Compiler and date details
September 2013 - Introductions, Dr S. Claxton, Camden, NSW & Dr Reinhardt Kristensen, University of Copenhagen, Denmark
The class Eutardigrada consists of two orders: Parachela and Apochela. The Parachela are a diverse order of almost totally terrestrial/ limnic species. The order Apochela consists of the single family Milnesiidae which contains only terrestrial species.
Eutardigrades do not have cephalic or trunk cirri. The lateral cephalic papillae in the eumarine genus Halobiotus and in the family Milnesiidae may be homologous with the clavae in heterotardigrades. Usually eutardigrades have double claws (or diploclaws) which consist of a primary and a secondary branch. The animals are generally elongate and caterpillar-shaped, indistinctly segmented and lack dorsal plates. The cuticle may be smooth or textured with reticulate, granular or large excrescences including spines, although these structures are of little value in discriminating genera. The presence or absence of pores or pillars in the cuticle, or granulation, particularly around the claws is, however, species specific.
A pair of branched claws is normally present on each leg. The secondary branch is attached to the leg and the primary branch arises from the secondary branch (except in Milnesiidae). The sequence of claw branches with respect to the median plane of the leg is, in some genera, alternate (2-1-2-1 or secondary-primary-secondary-primary) while in other genera the two primary branches are adjacent to each other (2-1-1-2). Lunulae may occur at the base of the claws and may be ornamented with teeth. Accessory claws occur near the distal ends of primary branches and their size and shape are important in species determination. Both lunulae and accessory claws have often been neglected in older descriptions.
In eutardigrades, the most utilised characters in the determination of genera and families are the form of the claw and the type of bucco-pharyngeal apparatus (Pilato & Binda 1990). Pilato (1969) constructed a phylogenetic arrangement based primarily on claw structures, proposing a subdivision into four families. He based his arrangement on the observation that the structure of the eutardigrade claw has been much less modified than that of the bucco-pharyngeal apparatus during the course of evolution. Schuster et al. (1980) based their classification on a highly complex structure — the buccal apparatus. They took into consideration peribuccal structures (previously poorly utilised) such as lamellae, lobes and papulae and proposed the erection of three new genera Pseudobiotus, Dactylobiotus and Minibiotus. They also proposed the two orders of Eutardigrada which have been generally accepted, however, their arrangements have now been superceded (see Marley et al. 2011 and Degma et al. 2013).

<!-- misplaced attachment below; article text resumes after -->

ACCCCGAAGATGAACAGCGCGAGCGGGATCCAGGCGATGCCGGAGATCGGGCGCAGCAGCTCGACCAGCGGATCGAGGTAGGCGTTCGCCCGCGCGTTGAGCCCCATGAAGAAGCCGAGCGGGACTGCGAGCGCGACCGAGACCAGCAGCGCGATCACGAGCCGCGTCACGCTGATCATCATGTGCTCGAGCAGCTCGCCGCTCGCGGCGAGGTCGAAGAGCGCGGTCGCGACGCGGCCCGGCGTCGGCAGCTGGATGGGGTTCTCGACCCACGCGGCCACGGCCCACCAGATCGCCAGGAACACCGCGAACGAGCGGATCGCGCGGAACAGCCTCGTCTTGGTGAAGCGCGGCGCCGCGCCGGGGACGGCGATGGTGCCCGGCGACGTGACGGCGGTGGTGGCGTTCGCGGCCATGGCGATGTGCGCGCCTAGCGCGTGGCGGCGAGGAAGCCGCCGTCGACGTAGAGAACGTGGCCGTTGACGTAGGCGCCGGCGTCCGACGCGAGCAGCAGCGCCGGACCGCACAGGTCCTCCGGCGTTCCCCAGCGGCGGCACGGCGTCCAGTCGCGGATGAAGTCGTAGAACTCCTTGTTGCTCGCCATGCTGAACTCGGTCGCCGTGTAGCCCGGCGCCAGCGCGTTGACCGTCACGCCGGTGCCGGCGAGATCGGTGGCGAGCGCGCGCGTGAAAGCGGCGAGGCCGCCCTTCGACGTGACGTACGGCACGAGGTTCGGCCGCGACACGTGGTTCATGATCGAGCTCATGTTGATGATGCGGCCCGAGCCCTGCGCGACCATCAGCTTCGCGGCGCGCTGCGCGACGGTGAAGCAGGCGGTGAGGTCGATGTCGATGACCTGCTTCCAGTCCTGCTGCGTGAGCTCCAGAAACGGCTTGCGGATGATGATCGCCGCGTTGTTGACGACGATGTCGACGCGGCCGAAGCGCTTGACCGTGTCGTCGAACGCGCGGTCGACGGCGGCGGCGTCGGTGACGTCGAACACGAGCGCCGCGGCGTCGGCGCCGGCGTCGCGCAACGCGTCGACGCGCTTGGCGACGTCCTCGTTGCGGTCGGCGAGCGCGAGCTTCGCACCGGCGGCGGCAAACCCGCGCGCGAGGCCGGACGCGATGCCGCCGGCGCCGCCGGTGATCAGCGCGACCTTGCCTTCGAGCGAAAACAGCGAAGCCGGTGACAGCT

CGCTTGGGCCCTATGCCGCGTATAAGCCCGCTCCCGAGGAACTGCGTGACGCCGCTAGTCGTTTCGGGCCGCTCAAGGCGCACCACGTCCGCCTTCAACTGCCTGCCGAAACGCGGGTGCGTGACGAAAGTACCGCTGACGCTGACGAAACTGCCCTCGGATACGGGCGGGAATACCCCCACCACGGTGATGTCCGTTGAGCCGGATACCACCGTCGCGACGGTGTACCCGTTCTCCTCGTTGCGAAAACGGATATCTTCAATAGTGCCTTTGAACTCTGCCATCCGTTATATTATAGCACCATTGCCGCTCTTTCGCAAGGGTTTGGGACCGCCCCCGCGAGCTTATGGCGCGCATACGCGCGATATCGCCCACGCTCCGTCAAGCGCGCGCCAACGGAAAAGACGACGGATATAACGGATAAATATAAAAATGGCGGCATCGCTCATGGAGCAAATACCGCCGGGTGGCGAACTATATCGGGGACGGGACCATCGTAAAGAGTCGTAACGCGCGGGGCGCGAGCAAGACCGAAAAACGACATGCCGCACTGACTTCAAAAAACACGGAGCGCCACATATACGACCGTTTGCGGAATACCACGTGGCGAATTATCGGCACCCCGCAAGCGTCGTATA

Degma, P., Bertolani, R. & Guidetti, R. 2013. Actual checklist of Tardigrada species (2009-2013, Ver. 23: 15-07-2013). http://www.tardigrada.modena.unimo.it/miscellanea/Actual%20checklist%20of%20Tardigrada.pdf.
Marley, N.J., McInnes, S.J. & Sands, C.J. 2011. Phylum Tardigrada: A re-evaluation of the Parachela. Zootaxa 2819: 51–64 (amended taxonomic descriptions, including new super family and families)
Pilato, G. 1969. Evoluzione e nuova sistemazione degli Eutardigrada. Bollettino di Zoologia 36: 327-345
Pilato, G. & Binda, M.G. 1990. Tardigradi dell Antartide. I. Ramajendas, nuovo genere di Eutardigrado. Nuova posizione sistematica di Hypsibius renaudi Ramazzotti, 1972 e descrizione di Ramajendas frigidus n. sp. Animalia 17: 61-71
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